Today we are discussing one of the biggest challenges for many caregivers who choose DIR/Floortime for their children with developmental differences. Returning guest, DIR Expert Training Leader, psychologist Ira Glovinsky has a background in psychology and special education and runs The Glovinsky Center for the Child and Family in West Bloomfield, Michigan.

He also co-leads the PhD program in Infant and Early Childhood Development, founded by Dr. Stanley Greenspan as the International Council on Development and Learning (ICDL) PhD Program that is now offered at Fielding Graduate University, and is on the graduate faculty at ICDL.

Early Social-Emotional Capacities with Dr. Ira Glovinsky

by Affect Autism

Foundation Academics

Dr. Gil Tippy has coined the term Foundation Academics which is the essential social-emotional pre-cursors to academics. In today’s podcast we’re focusing on how caregivers come to grips with realizing that their children might not be ready for a typical school experience and academic learning. Most experience a sense of urgency after their pre-schooler’s diagnosis to ‘catch them up’ and get them ready for school, but in many cases, this does not happen on the timeline that they are anticipating.

Dr. Glovinsky points out that there is a tremendous emphasis on teaching children cognitive skills and drilling them. The problem that really isn’t in focus yet, but is getting in focus, is that emotionality drives so many areas of functioning in child development. In a child who experiences over- or under-arousal, it’s like when we used to watch television in between channels where you would just see static.

The way emotional dysregulation affects very young children is that it interferes with being able to process information clearly. Dr. Glovinsky is working with a private school district training teachers on the importance of emotional regulation before introducing academics. Schools expect children to sit and be compliant. When and if they actually do focus on emotional regulation, they tend to try to teach social-emotional skills, which you cannot teach. These capacities develop through relationships.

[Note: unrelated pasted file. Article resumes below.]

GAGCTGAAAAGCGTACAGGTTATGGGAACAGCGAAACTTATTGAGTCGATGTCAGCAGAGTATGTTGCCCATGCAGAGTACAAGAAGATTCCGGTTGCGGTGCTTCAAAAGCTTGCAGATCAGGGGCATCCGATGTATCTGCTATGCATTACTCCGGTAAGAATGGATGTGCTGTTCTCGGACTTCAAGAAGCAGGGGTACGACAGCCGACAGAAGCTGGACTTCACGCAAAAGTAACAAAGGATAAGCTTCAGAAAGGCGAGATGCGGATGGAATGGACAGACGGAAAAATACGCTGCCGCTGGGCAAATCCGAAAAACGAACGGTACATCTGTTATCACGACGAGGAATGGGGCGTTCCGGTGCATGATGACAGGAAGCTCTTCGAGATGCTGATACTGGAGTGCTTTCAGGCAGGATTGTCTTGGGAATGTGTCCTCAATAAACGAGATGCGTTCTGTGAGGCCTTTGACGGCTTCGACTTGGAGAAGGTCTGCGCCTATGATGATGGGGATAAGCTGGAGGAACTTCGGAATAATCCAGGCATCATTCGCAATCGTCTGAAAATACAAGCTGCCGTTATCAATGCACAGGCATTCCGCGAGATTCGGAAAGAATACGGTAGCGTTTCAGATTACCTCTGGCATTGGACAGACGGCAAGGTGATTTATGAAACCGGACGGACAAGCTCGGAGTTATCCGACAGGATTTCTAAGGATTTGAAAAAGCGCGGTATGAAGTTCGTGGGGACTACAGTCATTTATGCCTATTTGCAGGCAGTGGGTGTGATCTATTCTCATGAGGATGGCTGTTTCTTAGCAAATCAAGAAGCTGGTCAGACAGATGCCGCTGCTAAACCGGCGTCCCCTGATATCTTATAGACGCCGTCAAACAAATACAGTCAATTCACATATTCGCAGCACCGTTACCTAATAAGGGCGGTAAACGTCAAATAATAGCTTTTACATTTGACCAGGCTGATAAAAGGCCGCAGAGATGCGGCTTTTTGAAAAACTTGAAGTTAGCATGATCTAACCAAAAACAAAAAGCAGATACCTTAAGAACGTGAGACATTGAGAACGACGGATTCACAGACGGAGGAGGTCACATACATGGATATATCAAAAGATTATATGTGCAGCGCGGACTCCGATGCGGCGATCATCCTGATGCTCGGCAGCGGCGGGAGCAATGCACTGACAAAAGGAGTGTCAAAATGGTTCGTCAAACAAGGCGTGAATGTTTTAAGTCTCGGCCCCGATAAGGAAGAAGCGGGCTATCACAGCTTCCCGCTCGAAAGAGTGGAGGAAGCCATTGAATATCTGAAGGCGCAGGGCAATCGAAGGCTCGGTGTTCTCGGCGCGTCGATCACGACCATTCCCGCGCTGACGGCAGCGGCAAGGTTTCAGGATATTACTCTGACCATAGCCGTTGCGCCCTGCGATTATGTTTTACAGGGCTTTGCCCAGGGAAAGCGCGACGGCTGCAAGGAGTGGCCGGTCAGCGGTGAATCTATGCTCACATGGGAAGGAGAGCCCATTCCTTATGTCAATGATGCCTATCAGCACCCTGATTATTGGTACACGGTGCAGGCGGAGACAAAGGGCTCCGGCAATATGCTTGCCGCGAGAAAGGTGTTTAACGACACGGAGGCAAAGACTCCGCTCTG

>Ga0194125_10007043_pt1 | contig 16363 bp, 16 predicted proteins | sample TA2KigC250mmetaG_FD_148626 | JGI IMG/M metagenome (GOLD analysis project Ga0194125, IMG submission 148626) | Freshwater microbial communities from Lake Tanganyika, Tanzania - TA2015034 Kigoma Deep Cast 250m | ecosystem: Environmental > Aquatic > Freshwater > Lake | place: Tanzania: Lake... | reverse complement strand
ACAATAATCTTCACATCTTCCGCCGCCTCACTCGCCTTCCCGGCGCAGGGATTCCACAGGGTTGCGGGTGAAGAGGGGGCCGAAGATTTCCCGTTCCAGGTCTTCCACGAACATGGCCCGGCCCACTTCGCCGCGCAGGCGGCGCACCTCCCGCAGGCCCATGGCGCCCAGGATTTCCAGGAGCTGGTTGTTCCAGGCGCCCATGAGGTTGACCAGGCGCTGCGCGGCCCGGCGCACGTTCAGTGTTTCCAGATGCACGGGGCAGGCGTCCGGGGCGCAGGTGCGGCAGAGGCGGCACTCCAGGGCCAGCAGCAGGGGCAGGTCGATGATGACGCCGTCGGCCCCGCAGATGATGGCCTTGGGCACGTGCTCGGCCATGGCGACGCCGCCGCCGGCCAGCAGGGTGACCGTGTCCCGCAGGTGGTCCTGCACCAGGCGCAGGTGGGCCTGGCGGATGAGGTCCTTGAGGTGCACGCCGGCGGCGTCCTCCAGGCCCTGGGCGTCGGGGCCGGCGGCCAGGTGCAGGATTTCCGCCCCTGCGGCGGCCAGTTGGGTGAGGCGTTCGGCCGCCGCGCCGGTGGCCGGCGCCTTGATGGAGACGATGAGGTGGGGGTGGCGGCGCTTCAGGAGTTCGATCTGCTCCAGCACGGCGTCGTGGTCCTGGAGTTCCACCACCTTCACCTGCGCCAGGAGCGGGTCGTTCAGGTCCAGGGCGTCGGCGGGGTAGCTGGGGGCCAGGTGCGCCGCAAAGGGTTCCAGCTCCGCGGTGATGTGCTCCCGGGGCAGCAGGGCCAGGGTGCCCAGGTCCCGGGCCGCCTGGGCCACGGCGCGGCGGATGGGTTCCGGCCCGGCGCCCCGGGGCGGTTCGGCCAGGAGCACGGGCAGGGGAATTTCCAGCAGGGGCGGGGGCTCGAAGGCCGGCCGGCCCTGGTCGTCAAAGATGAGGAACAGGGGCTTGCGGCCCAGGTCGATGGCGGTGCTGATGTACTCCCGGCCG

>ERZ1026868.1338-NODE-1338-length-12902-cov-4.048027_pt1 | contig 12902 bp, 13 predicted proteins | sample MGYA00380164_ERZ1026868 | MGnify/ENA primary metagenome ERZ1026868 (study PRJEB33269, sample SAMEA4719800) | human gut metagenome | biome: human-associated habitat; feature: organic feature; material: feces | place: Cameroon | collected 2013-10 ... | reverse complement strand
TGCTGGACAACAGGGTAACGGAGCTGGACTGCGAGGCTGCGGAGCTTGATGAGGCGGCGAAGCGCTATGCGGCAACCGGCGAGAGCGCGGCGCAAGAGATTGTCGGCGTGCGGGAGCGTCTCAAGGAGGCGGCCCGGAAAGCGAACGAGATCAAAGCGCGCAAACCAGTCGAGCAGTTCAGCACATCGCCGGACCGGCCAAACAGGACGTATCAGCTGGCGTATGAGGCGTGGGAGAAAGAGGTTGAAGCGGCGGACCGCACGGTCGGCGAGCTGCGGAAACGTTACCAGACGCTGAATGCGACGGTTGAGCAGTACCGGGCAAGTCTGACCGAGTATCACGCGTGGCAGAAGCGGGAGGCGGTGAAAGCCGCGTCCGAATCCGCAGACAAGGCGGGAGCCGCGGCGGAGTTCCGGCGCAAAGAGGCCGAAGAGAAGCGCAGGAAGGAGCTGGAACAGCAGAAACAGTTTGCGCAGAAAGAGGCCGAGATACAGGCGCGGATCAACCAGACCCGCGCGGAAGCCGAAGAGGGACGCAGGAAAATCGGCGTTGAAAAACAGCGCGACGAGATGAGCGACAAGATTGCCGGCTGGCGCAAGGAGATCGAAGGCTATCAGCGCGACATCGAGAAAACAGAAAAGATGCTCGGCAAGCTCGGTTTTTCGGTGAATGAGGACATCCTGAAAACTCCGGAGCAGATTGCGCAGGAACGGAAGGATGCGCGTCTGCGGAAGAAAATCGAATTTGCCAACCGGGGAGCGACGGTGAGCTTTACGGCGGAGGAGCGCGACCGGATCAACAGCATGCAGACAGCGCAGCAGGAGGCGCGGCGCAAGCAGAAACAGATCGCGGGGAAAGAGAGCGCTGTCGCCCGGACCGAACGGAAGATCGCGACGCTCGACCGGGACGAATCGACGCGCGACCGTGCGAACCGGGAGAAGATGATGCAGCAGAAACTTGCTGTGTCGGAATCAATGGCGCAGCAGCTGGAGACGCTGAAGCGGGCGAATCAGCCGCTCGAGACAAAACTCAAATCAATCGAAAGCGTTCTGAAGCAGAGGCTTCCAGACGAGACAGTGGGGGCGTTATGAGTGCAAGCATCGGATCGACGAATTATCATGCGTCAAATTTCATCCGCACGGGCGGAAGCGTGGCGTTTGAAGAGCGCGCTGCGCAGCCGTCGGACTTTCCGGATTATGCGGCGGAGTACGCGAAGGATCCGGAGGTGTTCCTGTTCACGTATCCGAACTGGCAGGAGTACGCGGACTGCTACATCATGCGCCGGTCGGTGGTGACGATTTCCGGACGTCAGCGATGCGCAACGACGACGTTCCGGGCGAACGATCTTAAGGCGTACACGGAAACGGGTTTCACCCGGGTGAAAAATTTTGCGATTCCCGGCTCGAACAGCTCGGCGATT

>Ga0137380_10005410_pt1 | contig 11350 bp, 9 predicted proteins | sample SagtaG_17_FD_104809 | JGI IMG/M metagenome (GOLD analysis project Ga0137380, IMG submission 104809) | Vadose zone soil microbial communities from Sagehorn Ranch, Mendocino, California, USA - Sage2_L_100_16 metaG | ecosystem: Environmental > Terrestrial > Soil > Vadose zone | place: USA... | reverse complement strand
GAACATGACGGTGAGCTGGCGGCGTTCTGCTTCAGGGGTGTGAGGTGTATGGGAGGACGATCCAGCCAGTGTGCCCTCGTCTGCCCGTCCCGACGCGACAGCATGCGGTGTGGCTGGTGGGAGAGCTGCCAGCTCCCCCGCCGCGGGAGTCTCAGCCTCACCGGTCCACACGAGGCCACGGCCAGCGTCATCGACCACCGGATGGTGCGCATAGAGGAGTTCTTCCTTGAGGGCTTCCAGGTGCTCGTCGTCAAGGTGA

Emotional Dysregulation

Dr. Glovinsky says that psychologist Susan Calkins has a model that he holds in mind in evaluating and working with children. Looking at development, where you start is with our physiology. We have differences in emotional reactivity. We have differences in arousal and thresholds where we get overwhelmed by input.

Unless that physiological stage is calm, what’s going to happen to a child is (s)he will have difficulty paying attention to the world. (S)he’ll be distracted by both internal and external stimulation. If you have difficulty focusing on the world, and sustaining attention on stimuli, then you’ll have a lot of difficulty controlling your emotions.
So physiology and attention are going to affect how a child responds to the world emotionally. If that emotional system isn’t regulated, it will affect your decision-making. It’s hard to make good decisions if you’re emotionally dysregulated. You’ll function very impulsively, react rather than respond, and get into trouble.
If you’re cognitive system isn’t working because your emotional system hasn’t been regulated, where it’s going to be seen is in your behaviour. So the problem that we see is that different cultures are trained to focus on behaviour. So we have a kind of instantaneous behavioural intervention when behaviour is the tip of the iceberg. We instead need to deal with the underlying physiology, attention, and emotional dysregulation that has to be worked on first in order for a child to be able to deal with the academics.
Cultural Norms

As discussed in our podcast with Dr. Glovinsky last year, what we do culturally from a very early age is focus on function in terms of academics. A child going into Kindergarten gets coached on the ABCs as opposed to the relationship that we have and what’s going on between us. When he asks parents why they spend so much time on training academics, they tend to say that’s what they’re supposed to do because that’s what they were taught. They say their kids have to know the ABCs and how to count to be successful in school.

With lots of kids, he says, they learn in many different ways and they pick up the things the parents are drilling them on in all different ways. Parents feel that this is the way their child is going to develop. They can see results if their child can recite the ABCs. That emotional lens hasn’t been picked up yet.
What about Meaning?